To draw a caricature: The confucean systems hold the bureaucracy that keeps systems going for decades in the highest regard while a taoist would value the spontaneity of an "agile and lean" system the most.

I think the "wu wei" concept is linked to a situation where a person has an intutive understanding of a system and it's practical degrees of freedom and constraints, and thus can let his subconscious to perform most of the heavy lifting, versus a situation where for one reason or another the person does not have a lucid mental model of the field where he tries to work and proceeds through constant conscious cognitive evaluation. I might completely off in my understanding, though.

9
jacobsimon 3 hours ago 1 reply      
This is also known in Italian as sprezzatura: it's the practiced skill of making everything you do appear effortless or natural.

http://en.m.wikipedia.org/wiki/Sprezzatura

10
FrankBlack 3 hours ago 0 replies      
11
louwrentius 10 hours ago 3 replies      
I'm sorry, I do catch the idea, but it really sounds like fluff to me. As with many of these type of articles, I see some discussion and history, but no content or true insight whatsoever. Only some anekdotes and religion-style stories.
12
quonn 7 hours ago 0 replies      
Easy is right.

Begin right

And you are easy.

Continue easy and you are right.

The right way to go easy

Is to forget the right way

And forget that the going is easy.

-- Chuang Tzu

13
pwr22 9 hours ago 0 replies      
We as a society have forgotten, or not yet learned, that the thing we call "us" is but a part of the organism that is actually us
28
North Korea, Denying Sony Attack, Proposes Joint Investigation With U.S.
83 points by fivedogit  4 hours ago   101 comments top 24
1
crdoconnor 1 hour ago 4 replies      
Reasons for pretending that North Korea did it rather than a disgruntled ex-employee:

Sony executives:

* Sony gets tons of free publicity for its new movie.

* It diverts attention away from those emails that were starting to make certain Sony execs look really bad.

* They don't look quite so hopeless and incompetent if they're getting hacked by a nation state.

FBI/CIA/NSA/DOD:

* It's something that can be used to deflect heavy criticism of their all-pervasive surveillance.

* It's something they can use to wangle more money - to face the exciting new "cyberwar" threat.

Reasons for North Korea denying involvement if they actually did it:

...

2
splike 3 hours ago 10 replies      
I find this whole thing really weird, and I suspect sites like reddit are being manipulated by someone.

Lets the timeline right

1. North Korea makes its disapproval of The Interview public and complains to the UN in the summer of this year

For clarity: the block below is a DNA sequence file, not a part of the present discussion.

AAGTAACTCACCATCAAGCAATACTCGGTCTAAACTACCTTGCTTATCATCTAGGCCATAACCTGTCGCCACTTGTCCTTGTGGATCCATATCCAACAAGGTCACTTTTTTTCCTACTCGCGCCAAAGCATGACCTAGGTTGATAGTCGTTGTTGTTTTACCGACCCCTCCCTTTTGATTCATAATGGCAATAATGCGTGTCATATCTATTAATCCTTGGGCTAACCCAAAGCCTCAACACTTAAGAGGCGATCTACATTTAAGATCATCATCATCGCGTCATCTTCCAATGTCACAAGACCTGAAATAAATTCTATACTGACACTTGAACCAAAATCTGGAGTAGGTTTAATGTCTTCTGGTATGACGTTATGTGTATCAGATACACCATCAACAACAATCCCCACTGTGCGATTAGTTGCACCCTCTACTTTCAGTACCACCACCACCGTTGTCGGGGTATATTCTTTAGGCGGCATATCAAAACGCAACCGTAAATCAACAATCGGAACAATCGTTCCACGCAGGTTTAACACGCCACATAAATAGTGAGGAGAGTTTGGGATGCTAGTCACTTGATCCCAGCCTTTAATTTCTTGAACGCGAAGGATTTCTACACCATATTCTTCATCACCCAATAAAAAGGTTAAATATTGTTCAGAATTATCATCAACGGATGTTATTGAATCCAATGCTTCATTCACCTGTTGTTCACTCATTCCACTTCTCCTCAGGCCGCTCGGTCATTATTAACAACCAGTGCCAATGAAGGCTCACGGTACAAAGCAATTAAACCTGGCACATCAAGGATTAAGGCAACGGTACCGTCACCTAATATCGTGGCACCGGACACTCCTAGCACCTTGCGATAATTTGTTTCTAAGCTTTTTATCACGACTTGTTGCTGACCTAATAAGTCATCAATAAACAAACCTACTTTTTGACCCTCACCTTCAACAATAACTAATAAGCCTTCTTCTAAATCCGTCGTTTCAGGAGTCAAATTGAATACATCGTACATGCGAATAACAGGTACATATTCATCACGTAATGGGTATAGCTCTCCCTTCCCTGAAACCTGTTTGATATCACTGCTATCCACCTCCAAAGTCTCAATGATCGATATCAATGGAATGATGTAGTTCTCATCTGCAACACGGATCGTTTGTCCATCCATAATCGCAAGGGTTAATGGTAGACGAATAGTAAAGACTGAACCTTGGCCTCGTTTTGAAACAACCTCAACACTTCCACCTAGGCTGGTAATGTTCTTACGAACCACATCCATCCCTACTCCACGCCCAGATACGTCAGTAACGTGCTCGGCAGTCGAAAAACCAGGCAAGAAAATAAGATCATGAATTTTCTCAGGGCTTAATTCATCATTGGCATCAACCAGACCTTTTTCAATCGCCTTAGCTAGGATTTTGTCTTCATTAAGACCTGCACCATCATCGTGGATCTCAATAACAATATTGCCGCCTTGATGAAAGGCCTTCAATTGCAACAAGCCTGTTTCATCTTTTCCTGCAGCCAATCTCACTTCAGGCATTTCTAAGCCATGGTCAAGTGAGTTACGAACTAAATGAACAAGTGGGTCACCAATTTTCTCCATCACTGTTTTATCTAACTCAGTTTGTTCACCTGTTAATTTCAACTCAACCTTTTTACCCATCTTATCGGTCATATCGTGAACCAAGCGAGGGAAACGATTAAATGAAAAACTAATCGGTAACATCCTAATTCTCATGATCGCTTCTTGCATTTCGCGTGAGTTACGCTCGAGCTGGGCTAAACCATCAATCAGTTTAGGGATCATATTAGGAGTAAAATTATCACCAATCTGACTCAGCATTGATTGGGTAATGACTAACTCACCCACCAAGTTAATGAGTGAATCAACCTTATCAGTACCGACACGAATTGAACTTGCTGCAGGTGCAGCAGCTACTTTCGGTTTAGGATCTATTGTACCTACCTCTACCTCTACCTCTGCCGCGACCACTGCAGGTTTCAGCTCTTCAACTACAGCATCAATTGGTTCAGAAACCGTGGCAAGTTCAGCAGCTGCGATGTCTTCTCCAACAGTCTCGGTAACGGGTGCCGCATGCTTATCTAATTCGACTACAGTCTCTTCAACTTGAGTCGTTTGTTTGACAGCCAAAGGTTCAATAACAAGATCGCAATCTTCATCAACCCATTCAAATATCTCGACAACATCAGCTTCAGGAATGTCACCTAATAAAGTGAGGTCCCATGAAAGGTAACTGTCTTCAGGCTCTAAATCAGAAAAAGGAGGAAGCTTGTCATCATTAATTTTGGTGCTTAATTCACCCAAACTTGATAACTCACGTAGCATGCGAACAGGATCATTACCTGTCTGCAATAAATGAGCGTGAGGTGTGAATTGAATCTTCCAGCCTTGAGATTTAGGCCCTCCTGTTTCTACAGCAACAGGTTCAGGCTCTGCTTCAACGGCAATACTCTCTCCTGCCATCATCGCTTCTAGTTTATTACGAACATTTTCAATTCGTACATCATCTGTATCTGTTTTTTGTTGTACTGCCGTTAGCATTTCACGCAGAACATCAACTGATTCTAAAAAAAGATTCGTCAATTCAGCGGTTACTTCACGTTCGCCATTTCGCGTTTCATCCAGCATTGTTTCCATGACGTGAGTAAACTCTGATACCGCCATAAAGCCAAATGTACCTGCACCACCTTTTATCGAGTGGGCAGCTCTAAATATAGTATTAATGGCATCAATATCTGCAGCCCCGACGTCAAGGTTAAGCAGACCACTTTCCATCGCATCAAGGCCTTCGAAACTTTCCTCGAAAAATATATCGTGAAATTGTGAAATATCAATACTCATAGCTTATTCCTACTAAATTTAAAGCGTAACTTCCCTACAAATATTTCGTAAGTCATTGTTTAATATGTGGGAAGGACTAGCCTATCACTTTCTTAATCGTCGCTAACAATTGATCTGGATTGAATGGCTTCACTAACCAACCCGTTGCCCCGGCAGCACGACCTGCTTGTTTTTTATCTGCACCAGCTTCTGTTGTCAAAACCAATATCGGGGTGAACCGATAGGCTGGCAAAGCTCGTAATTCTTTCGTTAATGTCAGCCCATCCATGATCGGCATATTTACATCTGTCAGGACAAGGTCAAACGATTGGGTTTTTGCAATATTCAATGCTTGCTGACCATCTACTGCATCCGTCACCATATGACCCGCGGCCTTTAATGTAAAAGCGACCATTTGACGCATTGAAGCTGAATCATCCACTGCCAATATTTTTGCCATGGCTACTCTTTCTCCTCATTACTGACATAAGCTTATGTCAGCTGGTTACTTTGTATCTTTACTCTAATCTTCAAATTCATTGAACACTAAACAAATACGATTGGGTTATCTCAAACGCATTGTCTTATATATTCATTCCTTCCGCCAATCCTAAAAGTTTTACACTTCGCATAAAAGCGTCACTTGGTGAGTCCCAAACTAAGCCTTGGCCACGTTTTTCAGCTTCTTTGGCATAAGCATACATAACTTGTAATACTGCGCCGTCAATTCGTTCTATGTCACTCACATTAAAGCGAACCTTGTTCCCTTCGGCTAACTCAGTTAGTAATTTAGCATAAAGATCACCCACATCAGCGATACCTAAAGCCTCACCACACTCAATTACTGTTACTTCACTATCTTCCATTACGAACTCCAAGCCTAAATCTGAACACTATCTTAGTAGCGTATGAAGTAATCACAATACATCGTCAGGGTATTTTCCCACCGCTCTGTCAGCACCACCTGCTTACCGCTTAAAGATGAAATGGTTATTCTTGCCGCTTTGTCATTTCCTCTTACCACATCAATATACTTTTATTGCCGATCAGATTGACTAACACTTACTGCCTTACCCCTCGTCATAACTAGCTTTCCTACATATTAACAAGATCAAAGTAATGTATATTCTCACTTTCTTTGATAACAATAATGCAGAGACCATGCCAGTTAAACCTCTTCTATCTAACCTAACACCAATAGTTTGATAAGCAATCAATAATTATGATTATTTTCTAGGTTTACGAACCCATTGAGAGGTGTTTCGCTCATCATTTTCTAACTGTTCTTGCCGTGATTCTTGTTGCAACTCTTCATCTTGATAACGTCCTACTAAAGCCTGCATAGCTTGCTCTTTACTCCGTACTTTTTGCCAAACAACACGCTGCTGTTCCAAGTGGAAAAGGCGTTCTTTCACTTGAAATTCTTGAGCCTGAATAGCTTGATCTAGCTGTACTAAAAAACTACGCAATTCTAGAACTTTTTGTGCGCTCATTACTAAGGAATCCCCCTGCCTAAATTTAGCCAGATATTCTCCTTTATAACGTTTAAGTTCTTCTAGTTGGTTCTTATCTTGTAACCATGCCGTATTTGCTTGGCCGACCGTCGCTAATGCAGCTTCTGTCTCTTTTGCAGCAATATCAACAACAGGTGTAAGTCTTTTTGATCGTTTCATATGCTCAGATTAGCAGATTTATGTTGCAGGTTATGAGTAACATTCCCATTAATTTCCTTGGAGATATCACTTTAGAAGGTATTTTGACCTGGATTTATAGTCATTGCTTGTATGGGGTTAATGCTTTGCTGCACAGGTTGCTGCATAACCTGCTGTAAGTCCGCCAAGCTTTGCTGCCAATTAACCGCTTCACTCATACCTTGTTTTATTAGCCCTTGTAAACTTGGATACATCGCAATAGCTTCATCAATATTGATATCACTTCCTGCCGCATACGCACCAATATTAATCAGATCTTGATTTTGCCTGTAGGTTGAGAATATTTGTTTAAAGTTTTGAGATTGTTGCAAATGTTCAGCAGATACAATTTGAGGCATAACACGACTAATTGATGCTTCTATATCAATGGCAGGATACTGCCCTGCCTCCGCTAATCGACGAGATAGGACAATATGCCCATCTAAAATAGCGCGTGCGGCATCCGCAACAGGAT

2. Sony is hacked and passwords are leaked. The passwords are the focus of the story

3. A couple of days go by, no mention of North Korea or The Interview

3.5 I've gotta be missing something here

4. Theaters (not Sony directly) decide the pull The Interview because of threats from NK

5. FBI blames NK for sony hack

6. Obama gets involved (?????)

The sequence of events just makes no sense. Then there are sites like reddit that are completely consumed by the story. The number of posts about it is insane, and there is little skepticism about the bizarre sequence of events or the blaming of NK.

3
frevd 4 minutes ago 0 replies      
An indirect proof of who hacked Sony is easy: depending on whether the 'Hackers' publish the movie or not (given they got access to it and given Sony does not publish it as they say) will show who's behind it.
4
dschiptsov 1 hour ago 0 replies      
Oh, come on. There is a simple theory that "all oversimplified/naive theories are wrong" (this is, by the way, a consequence of "all mental theories are wrong, but some of them are useful).

The theory that North Korea was upset about a crappy movie and hacked Sony is such a naive nonsense, it cannot be considered seriously. In is HN, after all.)

Less naive could an idea that some guys hacked Sony (for money, what else?) and used this as a "cover story". How does this happen? By a chance, like most events in Universe.

The hack itself, probably, was due to neglected security, like WEP hot-spots, unpatched Windows crap, everyone has Administrator privileges, updates disabled - everyone knows how it is.

And in order to "save the face" everyone jumped on that naive story - it is highly sophisticated hack by foreign intelligence, not an "admin" (or "fuck") password on some hotspot or Windows domain. It was a media division, btw, not a "techie" department.

I am exaggerating a bit about passwords, but the idea, I hope, is clear.

5
Mobiu5 3 hours ago 0 replies      
Am I mistaken, or did the "hacker group" only mention The Interview AFTER the media proposed the connection? It seems like whoever hacked sony (edit: or somebody else!) just took advantage of an opportunity to cause some chaos. And the whole "FBI confirms NK" thing seems shady. None of this quite adds up.